There's no way to sugarcoat it -- the stock market has been crushed this year. The widely followed tech-heavy Nasdaq 100 has spent most of the year in bear market territory, and at one point, its losses for 2022 exceeded 30%. 

But investors should maintain a focus on the long term because history suggests the market always recovers given enough time, broadly speaking. For that reason, it might be worth putting some money to work while stocks are beaten down, and Wall Street might offer some clues about where to look for bargains.

Lemonade (LMND -0.46%) is a new-age insurance company driven by artificial intelligence. Its stock hit a 52-week low of $15.99 in May, and one Wall Street analyst firm thinks it could rise to $40 over the next 12 to 18 months. The stock has already recovered to about $24.40, but there's still plenty of room for gains if that prediction comes true.

Lemonade is walking with giants

The insurance industry is well established, and it's dominated by large players that have been incredibly successful operating under their traditional business models. Insurance isn't something consumers think about every day; typically, once they've purchased a policy, it floats to the back of their mind until renewal time -- or when it's time to make a claim, which can be a slow and tiresome process.

The industry is ripe for disruption, especially given the pace with which technology is advancing at the moment. Lemonade has stepped in and it's gaining momentum in a big way, serving 1.58 million customers, most of whom have come from its much larger competitors. What attracts them to Lemonade? The company is using artificial intelligence (AI) to overhaul the customer experience and the way policies are priced.

Prospective customers can jump onto the Lemonade website and receive a quote in less than 90 seconds from Maya, an AI-powered online bot. And for existing customers, Maya can pay out claims in less than three minutes without any human intervention in most cases. The company currently operates in the homeowners, renters, life, pet, and car insurance markets, the latter being its most recent addition.

Lemonade unleashes LTV6

In the second quarter of 2022, Lemonade revealed its most predictive artificial intelligence model yet, called LTV6. Its job is to determine the lifetime value, or LTV, of a customer based on a number of factors including their likelihood of switching to another insurer, their likelihood of making a claim, and even the probability of them purchasing more than one Lemonade policy.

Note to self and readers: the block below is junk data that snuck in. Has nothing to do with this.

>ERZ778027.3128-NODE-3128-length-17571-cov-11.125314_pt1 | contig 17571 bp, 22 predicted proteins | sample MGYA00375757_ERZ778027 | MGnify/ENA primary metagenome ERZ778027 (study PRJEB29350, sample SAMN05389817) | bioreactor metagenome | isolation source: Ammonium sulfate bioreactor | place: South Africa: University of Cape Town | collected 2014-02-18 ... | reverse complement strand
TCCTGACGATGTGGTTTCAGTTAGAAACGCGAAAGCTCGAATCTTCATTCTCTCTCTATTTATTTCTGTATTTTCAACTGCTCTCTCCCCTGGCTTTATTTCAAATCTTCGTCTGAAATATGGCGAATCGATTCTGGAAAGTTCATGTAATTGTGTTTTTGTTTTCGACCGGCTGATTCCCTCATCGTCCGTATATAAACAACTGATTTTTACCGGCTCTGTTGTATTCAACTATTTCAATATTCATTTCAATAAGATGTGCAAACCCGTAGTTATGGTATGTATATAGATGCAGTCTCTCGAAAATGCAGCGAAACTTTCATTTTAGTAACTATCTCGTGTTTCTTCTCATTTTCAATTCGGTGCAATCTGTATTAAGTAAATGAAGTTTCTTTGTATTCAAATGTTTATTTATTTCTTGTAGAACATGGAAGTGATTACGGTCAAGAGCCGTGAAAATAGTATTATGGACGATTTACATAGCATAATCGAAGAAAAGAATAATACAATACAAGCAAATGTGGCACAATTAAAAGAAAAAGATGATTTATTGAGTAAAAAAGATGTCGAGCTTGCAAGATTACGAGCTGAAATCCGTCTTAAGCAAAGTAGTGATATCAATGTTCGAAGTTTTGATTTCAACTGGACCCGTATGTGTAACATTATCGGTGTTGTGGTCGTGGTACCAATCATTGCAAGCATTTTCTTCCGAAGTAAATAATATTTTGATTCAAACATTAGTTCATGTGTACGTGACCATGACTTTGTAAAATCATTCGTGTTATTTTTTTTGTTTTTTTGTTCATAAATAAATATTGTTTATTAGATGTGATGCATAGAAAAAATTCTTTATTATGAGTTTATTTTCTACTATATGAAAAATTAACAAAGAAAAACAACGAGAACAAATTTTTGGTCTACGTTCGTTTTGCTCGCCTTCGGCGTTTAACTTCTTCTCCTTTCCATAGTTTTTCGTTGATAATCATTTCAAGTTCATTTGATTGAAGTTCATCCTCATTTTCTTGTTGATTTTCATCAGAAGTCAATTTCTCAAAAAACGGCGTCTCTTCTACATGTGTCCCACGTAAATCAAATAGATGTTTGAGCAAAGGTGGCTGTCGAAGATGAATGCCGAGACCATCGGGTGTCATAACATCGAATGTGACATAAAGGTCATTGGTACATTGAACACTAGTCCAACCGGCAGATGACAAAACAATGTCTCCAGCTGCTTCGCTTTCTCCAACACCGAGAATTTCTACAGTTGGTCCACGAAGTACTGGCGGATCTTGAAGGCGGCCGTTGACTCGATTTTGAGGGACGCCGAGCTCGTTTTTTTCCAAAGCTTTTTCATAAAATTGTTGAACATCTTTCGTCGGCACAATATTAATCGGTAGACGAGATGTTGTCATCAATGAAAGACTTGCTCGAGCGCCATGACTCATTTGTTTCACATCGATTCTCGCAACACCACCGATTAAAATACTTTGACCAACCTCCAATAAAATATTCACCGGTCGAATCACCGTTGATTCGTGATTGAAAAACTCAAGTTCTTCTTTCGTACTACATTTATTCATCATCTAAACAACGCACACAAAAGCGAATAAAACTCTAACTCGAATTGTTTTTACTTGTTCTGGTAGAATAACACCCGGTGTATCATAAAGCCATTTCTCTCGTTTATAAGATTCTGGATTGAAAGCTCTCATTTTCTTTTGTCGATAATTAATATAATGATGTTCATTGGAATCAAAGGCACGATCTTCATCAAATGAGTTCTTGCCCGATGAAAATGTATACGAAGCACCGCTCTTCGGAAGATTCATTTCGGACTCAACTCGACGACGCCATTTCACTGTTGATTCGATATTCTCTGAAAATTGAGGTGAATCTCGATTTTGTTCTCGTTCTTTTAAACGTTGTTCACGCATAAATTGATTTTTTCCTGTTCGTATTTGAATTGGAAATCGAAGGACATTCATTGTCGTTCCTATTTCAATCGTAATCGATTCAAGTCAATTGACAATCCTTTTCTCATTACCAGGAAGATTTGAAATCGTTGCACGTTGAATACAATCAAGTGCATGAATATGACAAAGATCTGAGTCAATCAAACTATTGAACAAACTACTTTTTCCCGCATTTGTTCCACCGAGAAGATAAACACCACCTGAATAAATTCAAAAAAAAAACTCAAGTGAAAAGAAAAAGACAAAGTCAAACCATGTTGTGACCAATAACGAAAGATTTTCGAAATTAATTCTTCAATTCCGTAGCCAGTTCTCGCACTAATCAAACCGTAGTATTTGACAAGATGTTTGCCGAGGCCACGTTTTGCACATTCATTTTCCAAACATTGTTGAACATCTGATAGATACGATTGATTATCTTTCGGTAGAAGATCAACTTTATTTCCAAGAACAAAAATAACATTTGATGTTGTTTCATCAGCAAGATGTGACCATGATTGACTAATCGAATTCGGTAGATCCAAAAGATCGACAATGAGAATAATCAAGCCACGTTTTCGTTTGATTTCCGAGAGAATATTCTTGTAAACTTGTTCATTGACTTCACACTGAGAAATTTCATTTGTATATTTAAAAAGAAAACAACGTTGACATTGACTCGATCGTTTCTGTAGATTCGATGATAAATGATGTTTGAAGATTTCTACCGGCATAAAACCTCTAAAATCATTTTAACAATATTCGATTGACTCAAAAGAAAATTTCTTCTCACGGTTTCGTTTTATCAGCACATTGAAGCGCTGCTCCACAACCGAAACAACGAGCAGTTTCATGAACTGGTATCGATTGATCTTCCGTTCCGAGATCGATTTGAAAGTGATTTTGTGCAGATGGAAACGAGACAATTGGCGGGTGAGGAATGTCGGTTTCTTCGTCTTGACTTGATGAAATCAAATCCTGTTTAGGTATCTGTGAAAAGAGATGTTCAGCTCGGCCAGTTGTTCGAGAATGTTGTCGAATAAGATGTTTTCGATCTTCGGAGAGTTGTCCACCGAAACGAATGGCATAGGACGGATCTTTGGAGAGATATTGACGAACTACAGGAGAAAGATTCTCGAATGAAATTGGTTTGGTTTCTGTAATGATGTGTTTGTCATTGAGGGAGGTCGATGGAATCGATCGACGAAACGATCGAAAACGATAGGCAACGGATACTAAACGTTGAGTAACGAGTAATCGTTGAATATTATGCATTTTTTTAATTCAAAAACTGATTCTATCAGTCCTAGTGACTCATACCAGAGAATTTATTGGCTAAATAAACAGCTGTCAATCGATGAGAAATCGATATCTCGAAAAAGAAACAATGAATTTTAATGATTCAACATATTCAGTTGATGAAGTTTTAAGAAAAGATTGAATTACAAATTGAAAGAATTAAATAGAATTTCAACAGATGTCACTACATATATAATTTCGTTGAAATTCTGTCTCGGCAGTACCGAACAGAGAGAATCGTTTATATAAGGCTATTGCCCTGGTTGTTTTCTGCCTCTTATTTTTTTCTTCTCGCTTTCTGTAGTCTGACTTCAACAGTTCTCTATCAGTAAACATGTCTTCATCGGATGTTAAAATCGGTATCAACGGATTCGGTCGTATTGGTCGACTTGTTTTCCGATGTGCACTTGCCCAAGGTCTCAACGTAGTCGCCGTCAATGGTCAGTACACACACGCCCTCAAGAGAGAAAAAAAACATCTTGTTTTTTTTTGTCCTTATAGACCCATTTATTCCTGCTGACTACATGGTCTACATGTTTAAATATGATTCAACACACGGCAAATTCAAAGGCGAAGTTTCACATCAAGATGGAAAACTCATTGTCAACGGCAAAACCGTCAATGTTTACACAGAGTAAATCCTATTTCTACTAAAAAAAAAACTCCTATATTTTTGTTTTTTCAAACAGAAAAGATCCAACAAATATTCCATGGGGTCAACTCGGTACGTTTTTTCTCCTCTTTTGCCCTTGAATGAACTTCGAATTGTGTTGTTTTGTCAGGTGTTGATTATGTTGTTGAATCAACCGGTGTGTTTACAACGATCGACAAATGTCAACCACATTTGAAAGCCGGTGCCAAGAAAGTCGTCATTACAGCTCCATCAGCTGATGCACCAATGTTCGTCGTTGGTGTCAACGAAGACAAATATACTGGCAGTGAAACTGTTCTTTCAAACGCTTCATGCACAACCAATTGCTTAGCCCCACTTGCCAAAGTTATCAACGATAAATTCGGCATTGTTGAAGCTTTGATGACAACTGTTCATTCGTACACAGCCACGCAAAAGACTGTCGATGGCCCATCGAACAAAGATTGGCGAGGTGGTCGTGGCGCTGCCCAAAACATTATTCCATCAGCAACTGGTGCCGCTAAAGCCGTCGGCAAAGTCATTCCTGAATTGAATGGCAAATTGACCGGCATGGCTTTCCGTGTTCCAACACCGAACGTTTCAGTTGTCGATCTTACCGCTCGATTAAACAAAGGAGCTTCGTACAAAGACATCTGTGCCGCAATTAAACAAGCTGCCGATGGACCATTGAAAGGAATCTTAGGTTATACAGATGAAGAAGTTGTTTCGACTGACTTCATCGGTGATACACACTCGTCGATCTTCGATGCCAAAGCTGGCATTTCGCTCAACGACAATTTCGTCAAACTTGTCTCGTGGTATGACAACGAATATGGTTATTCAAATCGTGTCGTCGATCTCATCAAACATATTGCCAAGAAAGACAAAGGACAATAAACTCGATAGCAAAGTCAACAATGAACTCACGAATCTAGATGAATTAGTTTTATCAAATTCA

From there, the company is able to more accurately price premiums for that customer. But LTV6 goes even further. The model is able to identify inefficiencies across Lemonade's business by detecting underperforming insurance markets and geographic areas, so the company can quickly pivot its strategy to improve its financial performance. 

Therefore, it's no surprise the second quarter was Lemonade's best so far. Its in-force premium, which is the dollar value of premiums paid by customers for current policies, grew 54% year over year to an all-time high of $458 million. Revenue also soared 77% to $50 million, and Lemonade's average premium per customer climbed to $290, the highest level yet. 

Wall Street is on board with Lemonade stock

Profitability is one of Lemonade's most significant challenges right now. It had a net loss of $143 million in the first half of 2022 as it continues to invest in growth, particularly in its new car insurance segment, which could be its most lucrative yet. But the company says it has enough cash on hand to gradually trim its losses and transition to profitability, and it actually expects its losses to peak in this year's third quarter.

Uncertainty is running high in the present economic environment, so investors have shied away from high-growth, loss-making companies. But some analysts on Wall Street see potential in Lemonade. JMP Securities rates the stock an outperform and has attached a $40 price target. That represents upside of 66% for investors who buy now, and if it gets there, it would be a 150% jump from the stock's 52-week low from just three months ago.

But in the big picture, Wall Street's targets are relatively short term in nature. Lemonade is growing into a car insurance market, for example, that could be worth $316 billion in 2022 alone. The company's prospects over the next 10 years could see the stock perform much better in the long run than any analyst estimate suggests right now.